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Adverse reaction information concerning Combivent® (ipratropium bromide and albuterol sulfate) Inhalation Aerosol is derived from two 12-week controlled clinical trials (N=358 for COMBIVENT Inhalation Aerosol) as seen in Table 1.
Table 1 : All Adverse Events (in percentages), from Two
Large Double-blind, Parallel, 12-Week Studies of Patients with COPD*
|COMBIVENT Ipratropium Bromide 36 mcg/Albuterol Sulfate 206 mcg QID
N = 358
|Ipratropium Bromide 36 mcg QID
N = 362
|Albuterol Sulfate 206 mcg QID
N = 347
|Body as a Whole-General Disorders|
|Gastrointestinal System Disorders|
|Respiratory System Disorders (Lower)|
|Respiratory System Disorders (Upper)|
|Upper Respiratory Tract Infection||10.9||12.7||13|
|*All adverse events, regardless of drug relationship, reported by two percent or more patients in one or more treatment group in the 12-week controlled clinical trials.|
Additional adverse reactions, reported in less than two percent of the patients in the COMBIVENT Inhalation Aerosol treatment group include edema, fatigue, hypertension, dizziness, nervousness, paresthesia, tremor, dysphonia, insomnia, diarrhea, dry mouth, dyspepsia, vomiting, arrhythmia, palpitation, tachycardia, arthralgia, angina, increased sputum, taste perversion, and urinary tract infection/dysuria.
Allergic-type reactions such as skin reactions including rash, pruritus, and urticaria (including giant urticaria), angioedema including that of tongue, lips and face, laryngospasm and anaphylactic reaction have been reported with Combivent® (ipratropium bromide and albuterol sulfate) Inhalation Aerosol, with positive rechallenge in some cases. Many of these patients had a history of allergies to other drugs and/or foods including soybean (see CONTRAINDICATIONS).
In a 5-year placebo-controlled trial, hospitalizations for supraventricular tachycardia and/or atrial fibrillation occurred with an incidence rate of 0.5% in COPD patients receiving Atrovent® (ipratropium bromide) Inhalation Aerosol CFC.
Additional side effects identified from the published literature and/or post-marketing surveillance on the use of ipratropium bromide-containing products (singly or in combination with albuterol), include: hypersensitivity, pharyngeal edema, mouth edema, urinary retention, mydriasis, bronchospasm (including paradoxical bronchospasm), cases of precipitation or worsening of narrow-angle glaucoma, glaucoma, intraocular pressure increased, acute eye pain, halo vision, blurred vision, accommodation disorder, ocular irritation, corneal edema, conjunctival hyperaemia, nasal congestion, drying of secretions, mucosal ulcers, stomatitis, irritation from aerosol, throat irritation, dry throat, wheezing, exacerbation of COPD symptoms, hoarseness, palpitations, heartburn, drowsiness, CNS stimulation, coordination difficulty, flushing, alopecia, hypotension, edema, gastrointestinal distress (diarrhea, nausea, vomiting), gastrointestinal motility disorder, constipation, hypokalemia, mental disorder, hyperhidrosis, muscle spasms, muscular weakness, myalgia, asthenia, myocardial ischemia, diastolic blood pressure decreased, and systolic blood pressure increased.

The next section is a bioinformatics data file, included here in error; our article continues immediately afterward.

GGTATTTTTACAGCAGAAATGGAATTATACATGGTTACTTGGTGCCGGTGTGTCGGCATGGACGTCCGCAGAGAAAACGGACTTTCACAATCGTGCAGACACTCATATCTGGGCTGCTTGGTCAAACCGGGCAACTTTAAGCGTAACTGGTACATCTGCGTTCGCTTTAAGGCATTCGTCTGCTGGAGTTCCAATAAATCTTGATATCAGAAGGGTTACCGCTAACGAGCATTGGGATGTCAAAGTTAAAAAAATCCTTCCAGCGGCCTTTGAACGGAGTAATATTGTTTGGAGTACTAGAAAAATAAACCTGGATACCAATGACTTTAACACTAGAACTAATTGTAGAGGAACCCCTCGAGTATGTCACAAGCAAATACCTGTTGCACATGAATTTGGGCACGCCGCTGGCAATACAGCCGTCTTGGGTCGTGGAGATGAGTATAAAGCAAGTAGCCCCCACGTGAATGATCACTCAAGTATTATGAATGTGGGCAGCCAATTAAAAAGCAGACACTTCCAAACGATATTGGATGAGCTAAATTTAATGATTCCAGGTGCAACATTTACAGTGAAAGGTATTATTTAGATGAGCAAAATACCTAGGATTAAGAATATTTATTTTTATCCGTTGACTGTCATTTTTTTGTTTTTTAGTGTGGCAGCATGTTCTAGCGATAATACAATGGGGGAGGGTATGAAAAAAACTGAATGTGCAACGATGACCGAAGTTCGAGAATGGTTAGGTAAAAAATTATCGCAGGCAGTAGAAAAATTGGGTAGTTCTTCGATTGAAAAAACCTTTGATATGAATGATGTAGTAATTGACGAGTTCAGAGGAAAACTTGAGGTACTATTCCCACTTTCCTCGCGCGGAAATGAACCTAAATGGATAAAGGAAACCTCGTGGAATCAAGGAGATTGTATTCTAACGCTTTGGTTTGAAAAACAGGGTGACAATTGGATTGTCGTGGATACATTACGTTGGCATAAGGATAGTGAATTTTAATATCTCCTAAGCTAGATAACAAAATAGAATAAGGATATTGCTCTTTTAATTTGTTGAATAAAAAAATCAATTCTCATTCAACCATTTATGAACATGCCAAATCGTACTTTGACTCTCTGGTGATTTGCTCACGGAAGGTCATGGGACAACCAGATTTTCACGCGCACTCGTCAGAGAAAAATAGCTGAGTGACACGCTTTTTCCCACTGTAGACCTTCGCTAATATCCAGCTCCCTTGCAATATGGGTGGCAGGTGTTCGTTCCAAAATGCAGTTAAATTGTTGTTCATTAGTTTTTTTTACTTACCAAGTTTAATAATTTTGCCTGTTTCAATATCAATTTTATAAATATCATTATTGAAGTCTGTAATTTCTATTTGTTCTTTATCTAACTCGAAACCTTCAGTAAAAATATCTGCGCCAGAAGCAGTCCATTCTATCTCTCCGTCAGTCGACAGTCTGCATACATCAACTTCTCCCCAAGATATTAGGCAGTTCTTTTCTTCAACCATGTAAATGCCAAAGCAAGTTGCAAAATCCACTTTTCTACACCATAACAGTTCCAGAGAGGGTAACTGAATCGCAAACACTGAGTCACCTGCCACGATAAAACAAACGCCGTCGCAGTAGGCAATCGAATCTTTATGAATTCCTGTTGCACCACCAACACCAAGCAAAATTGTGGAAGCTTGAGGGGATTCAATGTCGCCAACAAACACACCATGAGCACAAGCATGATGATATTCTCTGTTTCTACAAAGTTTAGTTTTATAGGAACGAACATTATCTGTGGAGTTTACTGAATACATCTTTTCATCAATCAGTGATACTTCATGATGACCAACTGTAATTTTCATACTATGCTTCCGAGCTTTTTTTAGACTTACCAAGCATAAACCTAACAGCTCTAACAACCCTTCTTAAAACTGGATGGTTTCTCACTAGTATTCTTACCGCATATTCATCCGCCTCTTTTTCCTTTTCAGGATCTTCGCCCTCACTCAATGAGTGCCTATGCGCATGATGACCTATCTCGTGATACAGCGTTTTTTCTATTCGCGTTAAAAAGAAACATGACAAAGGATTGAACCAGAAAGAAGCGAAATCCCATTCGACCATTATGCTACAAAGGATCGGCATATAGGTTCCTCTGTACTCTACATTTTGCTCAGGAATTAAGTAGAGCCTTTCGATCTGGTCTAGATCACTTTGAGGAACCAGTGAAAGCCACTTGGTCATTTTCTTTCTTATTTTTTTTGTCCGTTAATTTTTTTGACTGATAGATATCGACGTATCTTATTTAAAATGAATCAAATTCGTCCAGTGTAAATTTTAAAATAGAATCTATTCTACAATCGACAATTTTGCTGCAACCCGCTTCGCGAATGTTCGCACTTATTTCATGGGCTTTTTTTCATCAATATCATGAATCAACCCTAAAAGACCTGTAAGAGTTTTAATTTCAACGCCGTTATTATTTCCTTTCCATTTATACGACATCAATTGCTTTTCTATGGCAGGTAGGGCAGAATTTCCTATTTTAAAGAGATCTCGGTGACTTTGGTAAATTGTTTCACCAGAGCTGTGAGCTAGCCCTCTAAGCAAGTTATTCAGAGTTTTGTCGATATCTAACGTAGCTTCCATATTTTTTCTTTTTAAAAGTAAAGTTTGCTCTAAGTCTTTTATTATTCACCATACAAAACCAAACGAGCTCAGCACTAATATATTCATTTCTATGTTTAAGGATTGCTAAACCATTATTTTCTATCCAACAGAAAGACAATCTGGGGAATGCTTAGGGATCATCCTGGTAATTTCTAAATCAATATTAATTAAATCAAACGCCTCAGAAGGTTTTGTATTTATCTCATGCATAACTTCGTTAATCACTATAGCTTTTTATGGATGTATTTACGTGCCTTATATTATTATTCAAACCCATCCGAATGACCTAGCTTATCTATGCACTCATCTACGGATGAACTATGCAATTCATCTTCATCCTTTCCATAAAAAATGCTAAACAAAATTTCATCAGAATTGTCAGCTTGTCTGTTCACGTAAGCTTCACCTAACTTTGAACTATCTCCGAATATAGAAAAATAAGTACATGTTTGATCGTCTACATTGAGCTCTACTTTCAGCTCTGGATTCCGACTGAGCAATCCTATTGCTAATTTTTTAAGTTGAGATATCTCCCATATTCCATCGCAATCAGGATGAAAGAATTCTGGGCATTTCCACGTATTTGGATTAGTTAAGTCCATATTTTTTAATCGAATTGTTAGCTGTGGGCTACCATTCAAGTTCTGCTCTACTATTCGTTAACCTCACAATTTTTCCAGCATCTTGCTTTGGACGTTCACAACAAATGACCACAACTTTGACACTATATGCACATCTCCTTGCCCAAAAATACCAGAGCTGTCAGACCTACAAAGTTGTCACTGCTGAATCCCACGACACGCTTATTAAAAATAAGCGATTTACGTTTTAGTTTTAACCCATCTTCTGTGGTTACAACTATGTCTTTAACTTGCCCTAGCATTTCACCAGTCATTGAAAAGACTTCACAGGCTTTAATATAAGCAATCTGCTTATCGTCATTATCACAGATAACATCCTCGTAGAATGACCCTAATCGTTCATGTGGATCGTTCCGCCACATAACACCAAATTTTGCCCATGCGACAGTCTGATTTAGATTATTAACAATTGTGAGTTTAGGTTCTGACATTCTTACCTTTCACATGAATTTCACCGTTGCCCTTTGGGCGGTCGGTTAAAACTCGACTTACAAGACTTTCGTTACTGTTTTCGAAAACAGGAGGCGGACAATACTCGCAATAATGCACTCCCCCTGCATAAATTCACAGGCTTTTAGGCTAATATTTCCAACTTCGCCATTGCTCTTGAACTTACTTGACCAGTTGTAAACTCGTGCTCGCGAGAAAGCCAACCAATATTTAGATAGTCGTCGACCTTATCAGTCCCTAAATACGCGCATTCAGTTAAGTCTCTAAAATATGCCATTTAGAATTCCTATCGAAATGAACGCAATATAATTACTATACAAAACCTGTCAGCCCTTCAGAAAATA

Metabolic acidosis has been reported with use of albuterol-containing products.
Read the Combivent (ipratropium bromide and albuterol sulfate) Side Effects Center for a complete guide to possible side effects
COMBIVENT Inhalation Aerosol has been used concomitantly with other drugs, including sympathomimetic bronchodilators, methylxanthines, and oral and inhaled steroids, commonly used in the treatment of chronic obstructive pulmonary disease. With the exception of albuterol, there are no formal studies fully evaluating the interaction effects of COMBIVENT Inhalation Aerosol and these drugs with respect to safety and effectiveness.
There is potential for an additive interaction with concomitantly used anticholinergic medications. Therefore, avoid co-administration of COMBIVENT Inhalation Aerosol with other anticholinergic-containing drugs.
Caution is advised in the co-administration of COMBIVENT Inhalation Aerosol and other sympathomimetic agents due to the increased risk of adverse cardiovascular effects.
Beta-receptor blocking agents and albuterol inhibit the effect of each other. Beta-receptor blocking agents should be used with caution in patients with hyperreactive airways.
The ECG changes and/or hypokalemia which may result from the administration of non-potassium sparing diuretics (such as loop or thiazide diuretics) can be acutely worsened by beta-agonists, especially when the recommended dose of the beta-agonist is exceeded. Although the clinical significance of these effects is not known, caution is advised in the co-administration of beta-agonist-containing drugs, such as COMBIVENT Inhalation Aerosol, with non-potassium sparing diuretics. Consider monitoring potassium levels.
Monoamine oxidase inhibitors or tricyclic antidepressants
COMBIVENT Inhalation Aerosol should be administered with extreme caution to patients being treated with monoamine oxidase inhibitors or tricyclic antidepressants or within two weeks of discontinuation of such agents because the action of albuterol on the cardiovascular system may be potentiated. Consider alternative therapy in patients taking MAOs or tricyclic antidepressants.
Read the Combivent Drug Interactions Center for a complete guide to possible interactions
Last reviewed on RxList: 9/27/2012
This monograph has been modified to include the generic and brand name in many instances.
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